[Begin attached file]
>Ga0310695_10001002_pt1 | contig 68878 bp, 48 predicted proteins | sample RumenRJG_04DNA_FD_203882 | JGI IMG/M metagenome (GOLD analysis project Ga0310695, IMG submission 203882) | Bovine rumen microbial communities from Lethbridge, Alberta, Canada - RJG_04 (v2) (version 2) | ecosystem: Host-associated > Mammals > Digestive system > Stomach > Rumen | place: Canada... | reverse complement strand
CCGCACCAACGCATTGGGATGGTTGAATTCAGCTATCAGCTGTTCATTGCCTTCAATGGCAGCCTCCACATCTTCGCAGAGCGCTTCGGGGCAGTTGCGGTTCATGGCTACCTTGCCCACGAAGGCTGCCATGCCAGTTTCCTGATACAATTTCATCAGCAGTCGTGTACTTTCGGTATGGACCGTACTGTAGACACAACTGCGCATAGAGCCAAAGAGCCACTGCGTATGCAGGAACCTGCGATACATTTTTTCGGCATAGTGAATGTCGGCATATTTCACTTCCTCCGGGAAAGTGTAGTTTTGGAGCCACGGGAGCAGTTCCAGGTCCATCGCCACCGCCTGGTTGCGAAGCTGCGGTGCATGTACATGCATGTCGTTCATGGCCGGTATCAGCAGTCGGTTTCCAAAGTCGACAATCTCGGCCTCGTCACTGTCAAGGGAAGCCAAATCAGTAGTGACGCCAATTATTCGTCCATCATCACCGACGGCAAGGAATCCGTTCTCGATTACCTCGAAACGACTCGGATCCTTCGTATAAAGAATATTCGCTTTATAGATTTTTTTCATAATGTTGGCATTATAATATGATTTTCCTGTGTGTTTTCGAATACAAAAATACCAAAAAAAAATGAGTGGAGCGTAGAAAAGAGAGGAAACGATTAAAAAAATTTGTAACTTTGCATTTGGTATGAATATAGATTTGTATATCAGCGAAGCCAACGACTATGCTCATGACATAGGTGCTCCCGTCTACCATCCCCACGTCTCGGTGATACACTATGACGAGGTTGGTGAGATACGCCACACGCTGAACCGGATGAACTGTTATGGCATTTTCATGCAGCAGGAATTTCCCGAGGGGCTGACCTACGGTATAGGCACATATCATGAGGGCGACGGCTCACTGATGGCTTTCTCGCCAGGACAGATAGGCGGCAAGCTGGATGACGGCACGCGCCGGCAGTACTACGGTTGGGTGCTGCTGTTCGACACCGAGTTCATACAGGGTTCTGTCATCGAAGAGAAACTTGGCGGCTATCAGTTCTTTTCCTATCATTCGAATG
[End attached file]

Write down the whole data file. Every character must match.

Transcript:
>Ga0310695_10001002_pt1 | contig 68878 bp, 48 predicted proteins | sample RumenRJG_04DNA_FD_203882 | JGI IMG/M metagenome (GOLD analysis project Ga0310695, IMG submission 203882) | Bovine rumen microbial communities from Lethbridge, Alberta, Canada - RJG_04 (v2) (version 2) | ecosystem: Host-associated > Mammals > Digestive system > Stomach > Rumen | place: Canada... | reverse complement strand
CCGCACCAACGCATTGGGATGGTTGAATTCAGCTATCAGCTGTTCATTGCCTTCAATGGCAGCCTCCACATCTTCGCAGAGCGCTTCGGGGCAGTTGCGGTTCATGGCTACCTTGCCCACGAAGGCTGCCATGCCAGTTTCCTGATACAATTTCATCAGCAGTCGTGTACTTTCGGTATGGACCGTACTGTAGACACAACTGCGCATAGAGCCAAAGAGCCACTGCGTATGCAGGAACCTGCGATACATTTTTTCGGCATAGTGAATGTCGGCATATTTCACTTCCTCCGGGAAAGTGTAGTTTTGGAGCCACGGGAGCAGTTCCAGGTCCATCGCCACCGCCTGGTTGCGAAGCTGCGGTGCATGTACATGCATGTCGTTCATGGCCGGTATCAGCAGTCGGTTTCCAAAGTCGACAATCTCGGCCTCGTCACTGTCAAGGGAAGCCAAATCAGTAGTGACGCCAATTATTCGTCCATCATCACCGACGGCAAGGAATCCGTTCTCGATTACCTCGAAACGACTCGGATCCTTCGTATAAAGAATATTCGCTTTATAGATTTTTTTCATAATGTTGGCATTATAATATGATTTTCCTGTGTGTTTTCGAATACAAAAATACCAAAAAAAAATGAGTGGAGCGTAGAAAAGAGAGGAAACGATTAAAAAAATTTGTAACTTTGCATTTGGTATGAATATAGATTTGTATATCAGCGAAGCCAACGACTATGCTCATGACATAGGTGCTCCCGTCTACCATCCCCACGTCTCGGTGATACACTATGACGAGGTTGGTGAGATACGCCACACGCTGAACCGGATGAACTGTTATGGCATTTTCATGCAGCAGGAATTTCCCGAGGGGCTGACCTACGGTATAGGCACATATCATGAGGGCGACGGCTCACTGATGGCTTTCTCGCCAGGACAGATAGGCGGCAAGCTGGATGACGGCACGCGCCGGCAGTACTACGGTTGGGTGCTGCTGTTCGACACCGAGTTCATACAGGGTTCTGTCATCGAAGAGAAACTTGGCGGCTATCAGTTCTTTTCCTATCATTCGAATG